By Keith Idec
Carlos Takam knows as much about Anthony Joshua and Alexander Povetkin as any heavyweight.
The rugged contender from Cameroon has lost to both boxers, including a 10th-round technical knockout defeat to Joshua on October 28 in Cardiff, Wales. Takam declined to pick a winner when he was interviewed by Sky Sports, but he assessed Povetkin’s chances of pulling off an upset Saturday night at Wembley Stadium in London.
The most important thing Povetkin needs to avoid, according to Takam, is getting off to a slow start against the huge heavyweight champion. If Povetkin starts slowly, Takam thinks Joshua (21-0, 20 KOs) will walk right through him in their scheduled 12-round fight for Joshua’s IBF, IBO, WBA and WBO titles.
“I don’t think that Povetkin should start slowly,” Takam said. “And he can’t start strong, either, because otherwise he is going to tire himself out too quickly. He has to start at a good pace and he has to be there, in it, at every moment. If he starts slowly, though, he is going to get slaughtered by Joshua.”
Povetkin’s right hook impressed Takam (35-5-1, 27 KOs) when they fought in October 2014, but it was the former WBA champion’s left hook that knocked Takam flat on his back and rendered him unable to continue in the 10th round.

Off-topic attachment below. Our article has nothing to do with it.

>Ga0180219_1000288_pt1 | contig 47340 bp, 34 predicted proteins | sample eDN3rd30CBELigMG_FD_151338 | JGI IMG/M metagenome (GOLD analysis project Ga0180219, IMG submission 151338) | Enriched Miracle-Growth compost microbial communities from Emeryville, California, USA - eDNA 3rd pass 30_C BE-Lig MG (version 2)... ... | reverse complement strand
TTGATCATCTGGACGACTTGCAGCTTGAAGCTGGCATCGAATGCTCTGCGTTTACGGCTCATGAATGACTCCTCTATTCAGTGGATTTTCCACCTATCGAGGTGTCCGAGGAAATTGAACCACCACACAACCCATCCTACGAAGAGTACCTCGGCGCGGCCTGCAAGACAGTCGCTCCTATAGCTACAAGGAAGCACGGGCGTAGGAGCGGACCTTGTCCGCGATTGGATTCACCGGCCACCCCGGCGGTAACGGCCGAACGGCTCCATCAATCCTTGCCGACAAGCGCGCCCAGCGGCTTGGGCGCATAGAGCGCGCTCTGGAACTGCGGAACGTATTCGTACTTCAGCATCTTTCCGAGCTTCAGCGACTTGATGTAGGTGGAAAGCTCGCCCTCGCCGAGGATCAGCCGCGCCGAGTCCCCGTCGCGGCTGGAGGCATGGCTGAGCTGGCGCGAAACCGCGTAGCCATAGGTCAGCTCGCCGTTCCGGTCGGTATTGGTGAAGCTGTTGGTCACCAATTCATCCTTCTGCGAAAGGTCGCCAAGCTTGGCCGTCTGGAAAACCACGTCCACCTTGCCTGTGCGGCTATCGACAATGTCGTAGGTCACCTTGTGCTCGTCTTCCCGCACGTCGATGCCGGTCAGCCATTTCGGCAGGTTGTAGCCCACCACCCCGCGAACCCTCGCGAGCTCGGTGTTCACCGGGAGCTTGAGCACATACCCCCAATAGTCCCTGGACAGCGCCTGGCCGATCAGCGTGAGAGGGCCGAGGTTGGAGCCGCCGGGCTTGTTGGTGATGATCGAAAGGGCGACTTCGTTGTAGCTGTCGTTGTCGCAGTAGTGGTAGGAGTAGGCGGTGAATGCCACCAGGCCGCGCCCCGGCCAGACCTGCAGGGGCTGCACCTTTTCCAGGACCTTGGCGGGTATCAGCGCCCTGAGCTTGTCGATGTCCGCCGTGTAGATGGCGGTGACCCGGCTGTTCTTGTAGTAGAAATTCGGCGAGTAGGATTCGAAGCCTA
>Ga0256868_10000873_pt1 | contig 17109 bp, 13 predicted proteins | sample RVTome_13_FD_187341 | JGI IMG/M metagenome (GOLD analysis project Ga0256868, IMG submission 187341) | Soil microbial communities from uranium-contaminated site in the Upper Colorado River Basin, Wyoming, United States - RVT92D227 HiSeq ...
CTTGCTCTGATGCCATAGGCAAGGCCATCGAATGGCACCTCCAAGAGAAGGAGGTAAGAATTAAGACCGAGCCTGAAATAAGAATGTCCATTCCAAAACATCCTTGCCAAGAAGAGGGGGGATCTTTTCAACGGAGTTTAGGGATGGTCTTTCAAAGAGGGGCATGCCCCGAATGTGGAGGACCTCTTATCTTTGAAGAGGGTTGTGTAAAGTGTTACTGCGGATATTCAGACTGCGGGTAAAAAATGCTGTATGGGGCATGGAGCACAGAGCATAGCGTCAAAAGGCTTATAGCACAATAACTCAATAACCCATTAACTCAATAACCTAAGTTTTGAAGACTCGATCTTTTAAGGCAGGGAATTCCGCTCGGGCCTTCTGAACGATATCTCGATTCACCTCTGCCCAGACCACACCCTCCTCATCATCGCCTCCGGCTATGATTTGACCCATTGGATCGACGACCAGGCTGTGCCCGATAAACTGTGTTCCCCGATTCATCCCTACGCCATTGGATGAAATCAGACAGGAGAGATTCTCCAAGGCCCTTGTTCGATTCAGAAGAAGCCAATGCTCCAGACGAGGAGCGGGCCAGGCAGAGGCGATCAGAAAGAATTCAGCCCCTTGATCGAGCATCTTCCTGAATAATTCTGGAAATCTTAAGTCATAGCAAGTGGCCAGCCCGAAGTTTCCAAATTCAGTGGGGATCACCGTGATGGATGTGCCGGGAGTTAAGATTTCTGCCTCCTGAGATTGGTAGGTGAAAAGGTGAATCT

As impressed as he was with Povetkin in their bout, Takam doesn’t think Povetkin (34-1, 24 KOs) looked like the same fighter in his last appearance. The Russian contender knocked out England’s David Price in the fifth round of that March 31 bout in Cardiff, Wales, but not before Price scored a knockdown in the third round.
“He stayed a full year without fighting because of his suspension on doping control and it is not easy to come back after a year,” Takam said. “The last time I saw Povetkin fight was against David Price, and he was too slow and he looked like he was going to mess it up. He has lost his speed and didn’t have the same liveliness as before. He’s lost a lot and it’s not easy.”
Takam expects Povetkin to have difficulty dealing with Joshua’s jab and a significant size disadvantage. The veteran contender doesn’t expect the size of an enormous crowd in enemy territory to intimidate Russia’s Povetkin, though.
“I don’t think it will affect him,” Takam said. “I know that these boxers are used to fighting at home, but I think that he is prepared for this. He has the Russian mentality and he is not going to give up just because he is not in front of his public. It is not going to affect him. On the contrary, it is going to lift him because he’s going to be saying, ‘I am facing a challenge and I need to show that I am the best.’ He is going to box well.”
Keith Idec is a senior writer/columnist for BoxingScene.com. He can be reached on Twitter @Idecboxing.